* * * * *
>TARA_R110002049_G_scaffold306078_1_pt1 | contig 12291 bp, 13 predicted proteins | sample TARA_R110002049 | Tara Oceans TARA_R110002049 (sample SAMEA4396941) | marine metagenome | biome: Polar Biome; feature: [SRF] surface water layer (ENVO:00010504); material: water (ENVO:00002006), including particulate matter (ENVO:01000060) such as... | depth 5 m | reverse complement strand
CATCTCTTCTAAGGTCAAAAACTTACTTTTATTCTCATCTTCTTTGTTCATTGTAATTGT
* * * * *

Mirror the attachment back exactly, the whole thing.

>TARA_R110002049_G_scaffold306078_1_pt1 | contig 12291 bp, 13 predicted proteins | sample TARA_R110002049 | Tara Oceans TARA_R110002049 (sample SAMEA4396941) | marine metagenome | biome: Polar Biome; feature: [SRF] surface water layer (ENVO:00010504); material: water (ENVO:00002006), including particulate matter (ENVO:01000060) such as... | depth 5 m | reverse complement strand
CATCTCTTCTAAGGTCAAAAACTTACTTTTATTCTCATCTTCTTTGTTCATTGTAATTGT